The Minerals Council of Australia has a long history undermining action on the climate crisis. Here are some of their key moments over the past 20+ years.
June 3, 1992
The Mabo decision and Native Title
On June 3 1992, the High Court handed down their decision on the long-running “Mabo case”, recognising native title rights for Traditional Owners.
The Australian Mining Industry Council, which was renamed the Minerals Council of Australia in 1995, took out full-page advertisements which stated “AMIC believes Aborigines should be treated the same as all Australians.” This was an attempt to undermine the High Court’s decision and pursue an agenda that stoked public fear in an attempt to safeguard the industry and its profits.
The early years of the “greenhouse mafia”
The Minerals Council worked in a collaboration called the “greenhouse mafia” which included lobbyists from the Business Council and other prominent industry groups opposed to Australian action on climate change.
At the time, the Minerals Council worked in collaboration with lobbyists from other prominent industry groups, such as the Business Council of Australia, in a self-proclaimed “greenhouse mafia”.
According to Clive Hamilton, “Alone among the nations of the developed world, key members of fossil fuel lobby groups have actually been made members of Australia’s official delegation that has negotiated − or more accurately, attempted to derail − international agreements on climate change, notably the Kyoto Protocol.”
In June 2002 Australia joined the US as the only two developed nations refusing to ratify the Kyoto Protocol, with the coal lobby being identified as a major reason for this stance
The Howard Government would never ratify the Kyoto Protocol.
The continued destructive influence of the “greenhouse mafia”
The Minerals Council celebrates its successful campaign against the mining tax. According to the Chairman, the Minerals Council’s campaign led to the axing of the Kevin Rudd’s original proposed Resources Super Profits Tax, and enabled them to negotiate the much weaker Minerals Resource Rent Tax with Julia Gillard (Minerals Council of Australia, 2010 Annual Report). According to the Sydney Morning Herald, the Minerals Council’s and mining industry’s multi-million dollar campaign was decisive in Kevin Rudd being deposed as Prime Minister: “How much does it cost to bring down a prime minister? The answer: a tad over $22 million.”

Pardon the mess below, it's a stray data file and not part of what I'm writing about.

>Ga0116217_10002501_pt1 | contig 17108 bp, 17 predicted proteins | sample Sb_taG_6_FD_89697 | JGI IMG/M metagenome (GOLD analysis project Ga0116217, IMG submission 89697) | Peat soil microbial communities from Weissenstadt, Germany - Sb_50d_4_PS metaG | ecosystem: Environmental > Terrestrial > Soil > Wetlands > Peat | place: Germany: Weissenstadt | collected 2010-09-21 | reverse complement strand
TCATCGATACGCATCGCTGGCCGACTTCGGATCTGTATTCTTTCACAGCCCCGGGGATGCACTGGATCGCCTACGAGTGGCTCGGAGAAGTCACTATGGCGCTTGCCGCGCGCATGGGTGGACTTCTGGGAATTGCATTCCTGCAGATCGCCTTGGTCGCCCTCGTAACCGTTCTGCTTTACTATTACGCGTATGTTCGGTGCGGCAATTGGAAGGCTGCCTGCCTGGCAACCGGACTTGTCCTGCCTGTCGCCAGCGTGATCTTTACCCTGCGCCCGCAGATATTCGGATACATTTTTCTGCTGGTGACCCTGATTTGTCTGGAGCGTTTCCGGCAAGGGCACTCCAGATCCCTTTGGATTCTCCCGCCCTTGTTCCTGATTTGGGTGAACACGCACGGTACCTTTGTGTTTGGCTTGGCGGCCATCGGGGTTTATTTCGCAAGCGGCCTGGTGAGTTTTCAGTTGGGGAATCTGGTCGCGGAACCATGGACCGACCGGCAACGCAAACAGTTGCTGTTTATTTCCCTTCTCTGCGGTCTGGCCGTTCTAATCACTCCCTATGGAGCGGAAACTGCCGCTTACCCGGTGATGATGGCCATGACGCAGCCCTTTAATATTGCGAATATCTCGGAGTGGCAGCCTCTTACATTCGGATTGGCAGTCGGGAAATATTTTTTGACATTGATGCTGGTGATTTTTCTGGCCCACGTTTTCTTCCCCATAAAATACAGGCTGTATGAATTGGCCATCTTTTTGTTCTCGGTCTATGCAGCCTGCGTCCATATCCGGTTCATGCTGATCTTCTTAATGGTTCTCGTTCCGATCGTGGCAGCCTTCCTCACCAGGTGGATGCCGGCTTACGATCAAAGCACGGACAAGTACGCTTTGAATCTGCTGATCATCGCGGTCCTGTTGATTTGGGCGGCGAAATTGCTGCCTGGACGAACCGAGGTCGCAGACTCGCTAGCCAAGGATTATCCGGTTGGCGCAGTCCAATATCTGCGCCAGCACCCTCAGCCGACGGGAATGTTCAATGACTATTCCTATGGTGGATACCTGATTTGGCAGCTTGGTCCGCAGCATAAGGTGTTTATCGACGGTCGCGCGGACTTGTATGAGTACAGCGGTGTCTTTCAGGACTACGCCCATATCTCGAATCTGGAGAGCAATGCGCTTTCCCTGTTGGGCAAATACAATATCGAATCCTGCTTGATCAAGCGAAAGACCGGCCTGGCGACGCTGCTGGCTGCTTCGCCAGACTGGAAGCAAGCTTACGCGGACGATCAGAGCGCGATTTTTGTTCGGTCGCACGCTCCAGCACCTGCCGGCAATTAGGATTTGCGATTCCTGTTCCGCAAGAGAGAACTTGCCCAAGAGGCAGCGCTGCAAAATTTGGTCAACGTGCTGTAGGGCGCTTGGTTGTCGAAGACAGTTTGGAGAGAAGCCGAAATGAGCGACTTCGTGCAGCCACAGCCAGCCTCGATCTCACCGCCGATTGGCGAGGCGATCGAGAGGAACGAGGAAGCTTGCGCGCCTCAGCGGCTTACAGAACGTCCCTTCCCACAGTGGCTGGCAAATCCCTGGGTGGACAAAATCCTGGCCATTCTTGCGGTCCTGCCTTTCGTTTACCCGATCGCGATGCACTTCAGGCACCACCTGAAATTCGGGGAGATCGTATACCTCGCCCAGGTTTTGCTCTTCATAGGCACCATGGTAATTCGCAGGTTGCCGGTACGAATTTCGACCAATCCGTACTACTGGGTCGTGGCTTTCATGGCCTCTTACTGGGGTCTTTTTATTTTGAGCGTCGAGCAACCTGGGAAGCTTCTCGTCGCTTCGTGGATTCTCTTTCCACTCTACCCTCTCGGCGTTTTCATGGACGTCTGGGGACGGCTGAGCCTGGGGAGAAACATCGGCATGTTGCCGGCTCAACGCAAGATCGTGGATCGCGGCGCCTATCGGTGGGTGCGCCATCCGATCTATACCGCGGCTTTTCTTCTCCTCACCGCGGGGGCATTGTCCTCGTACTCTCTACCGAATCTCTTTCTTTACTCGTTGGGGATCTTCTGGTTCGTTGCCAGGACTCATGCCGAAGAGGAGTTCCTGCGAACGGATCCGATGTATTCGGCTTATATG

Carbon Price attacks
The Chairman of the Minerals Council laments that they have been unsuccessful in attempts to alter the carbon price, but celebrates their role in shifting public perception to oppose the policy (Minerals Council of Australia, 2011 Annual Report)
Celebrating the repeal of the Carbon Price
The CEO of the Minerals Council claims credit for the repeal of the carbon price and mining tax. He says the repeal of the carbon price was a result of “several years of campaigning by the MCA against the design of the carbon pricing scheme” and “the removal of the Minerals Resource Rent Tax (MRRT) also follows strong opposition to the underlying justification for the new impost.” and “The MCA was at the forefront of the debates over the carbon and mining taxes; and their abolition…will be in no small part due to the council’s determined advocacy on both issues. (Minerals Council of Australia, 2013 Annual Report)
Supporting Abbott’s slash and burn of environmental laws